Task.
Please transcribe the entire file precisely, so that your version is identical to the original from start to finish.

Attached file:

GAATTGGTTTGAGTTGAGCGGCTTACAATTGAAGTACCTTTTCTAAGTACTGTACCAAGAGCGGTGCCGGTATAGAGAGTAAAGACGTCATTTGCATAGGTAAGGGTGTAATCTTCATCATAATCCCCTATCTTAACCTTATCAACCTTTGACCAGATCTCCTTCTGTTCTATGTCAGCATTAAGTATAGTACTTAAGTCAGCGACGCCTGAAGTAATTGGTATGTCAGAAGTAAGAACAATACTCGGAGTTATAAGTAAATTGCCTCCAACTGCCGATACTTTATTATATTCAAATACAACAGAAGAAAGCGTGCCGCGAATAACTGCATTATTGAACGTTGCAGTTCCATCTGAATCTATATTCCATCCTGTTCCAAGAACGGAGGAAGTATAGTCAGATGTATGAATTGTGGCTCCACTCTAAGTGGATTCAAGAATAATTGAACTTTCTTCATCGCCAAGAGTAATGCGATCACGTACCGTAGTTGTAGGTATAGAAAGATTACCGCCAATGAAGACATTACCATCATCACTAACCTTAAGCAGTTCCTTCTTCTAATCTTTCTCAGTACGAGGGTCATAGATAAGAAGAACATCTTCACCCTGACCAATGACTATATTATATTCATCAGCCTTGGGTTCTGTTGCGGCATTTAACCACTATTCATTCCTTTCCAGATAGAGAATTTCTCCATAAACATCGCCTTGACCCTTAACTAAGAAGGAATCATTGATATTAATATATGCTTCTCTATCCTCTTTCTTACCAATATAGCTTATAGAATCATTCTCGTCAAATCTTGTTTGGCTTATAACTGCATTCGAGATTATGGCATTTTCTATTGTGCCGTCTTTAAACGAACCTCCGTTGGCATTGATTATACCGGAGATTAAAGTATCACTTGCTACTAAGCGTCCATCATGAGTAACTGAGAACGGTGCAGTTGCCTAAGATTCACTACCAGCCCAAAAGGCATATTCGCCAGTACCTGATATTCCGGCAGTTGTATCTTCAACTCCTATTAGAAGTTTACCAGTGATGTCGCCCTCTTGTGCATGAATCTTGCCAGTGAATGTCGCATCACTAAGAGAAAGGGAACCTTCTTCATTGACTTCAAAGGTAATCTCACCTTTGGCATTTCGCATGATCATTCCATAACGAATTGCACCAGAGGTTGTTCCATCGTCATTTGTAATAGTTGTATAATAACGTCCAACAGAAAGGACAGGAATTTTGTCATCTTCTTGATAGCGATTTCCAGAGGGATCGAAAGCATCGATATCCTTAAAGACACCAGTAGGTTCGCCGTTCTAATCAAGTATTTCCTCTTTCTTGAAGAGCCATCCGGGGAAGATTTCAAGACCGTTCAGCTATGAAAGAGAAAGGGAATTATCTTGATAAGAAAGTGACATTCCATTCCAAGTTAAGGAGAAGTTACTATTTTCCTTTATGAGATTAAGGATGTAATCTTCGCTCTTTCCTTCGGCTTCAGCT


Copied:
GAATTGGTTTGAGTTGAGCGGCTTACAATTGAAGTACCTTTTCTAAGTACTGTACCAAGAGCGGTGCCGGTATAGAGAGTAAAGACGTCATTTGCATAGGTAAGGGTGTAATCTTCATCATAATCCCCTATCTTAACCTTATCAACCTTTGACCAGATCTCCTTCTGTTCTATGTCAGCATTAAGTATAGTACTTAAGTCAGCGACGCCTGAAGTAATTGGTATGTCAGAAGTAAGAACAATACTCGGAGTTATAAGTAAATTGCCTCCAACTGCCGATACTTTATTATATTCAAATACAACAGAAGAAAGCGTGCCGCGAATAACTGCATTATTGAACGTTGCAGTTCCATCTGAATCTATATTCCATCCTGTTCCAAGAACGGAGGAAGTATAGTCAGATGTATGAATTGTGGCTCCACTCTAAGTGGATTCAAGAATAATTGAACTTTCTTCATCGCCAAGAGTAATGCGATCACGTACCGTAGTTGTAGGTATAGAAAGATTACCGCCAATGAAGACATTACCATCATCACTAACCTTAAGCAGTTCCTTCTTCTAATCTTTCTCAGTACGAGGGTCATAGATAAGAAGAACATCTTCACCCTGACCAATGACTATATTATATTCATCAGCCTTGGGTTCTGTTGCGGCATTTAACCACTATTCATTCCTTTCCAGATAGAGAATTTCTCCATAAACATCGCCTTGACCCTTAACTAAGAAGGAATCATTGATATTAATATATGCTTCTCTATCCTCTTTCTTACCAATATAGCTTATAGAATCATTCTCGTCAAATCTTGTTTGGCTTATAACTGCATTCGAGATTATGGCATTTTCTATTGTGCCGTCTTTAAACGAACCTCCGTTGGCATTGATTATACCGGAGATTAAAGTATCACTTGCTACTAAGCGTCCATCATGAGTAACTGAGAACGGTGCAGTTGCCTAAGATTCACTACCAGCCCAAAAGGCATATTCGCCAGTACCTGATATTCCGGCAGTTGTATCTTCAACTCCTATTAGAAGTTTACCAGTGATGTCGCCCTCTTGTGCATGAATCTTGCCAGTGAATGTCGCATCACTAAGAGAAAGGGAACCTTCTTCATTGACTTCAAAGGTAATCTCACCTTTGGCATTTCGCATGATCATTCCATAACGAATTGCACCAGAGGTTGTTCCATCGTCATTTGTAATAGTTGTATAATAACGTCCAACAGAAAGGACAGGAATTTTGTCATCTTCTTGATAGCGATTTCCAGAGGGATCGAAAGCATCGATATCCTTAAAGACACCAGTAGGTTCGCCGTTCTAATCAAGTATTTCCTCTTTCTTGAAGAGCCATCCGGGGAAGATTTCAAGACCGTTCAGCTATGAAAGAGAAAGGGAATTATCTTGATAAGAAAGTGACATTCCATTCCAAGTTAAGGAGAAGTTACTATTTTCCTTTATGAGATTAAGGATGTAATCTTCGCTCTTTCCTTCGGCTTCAGCT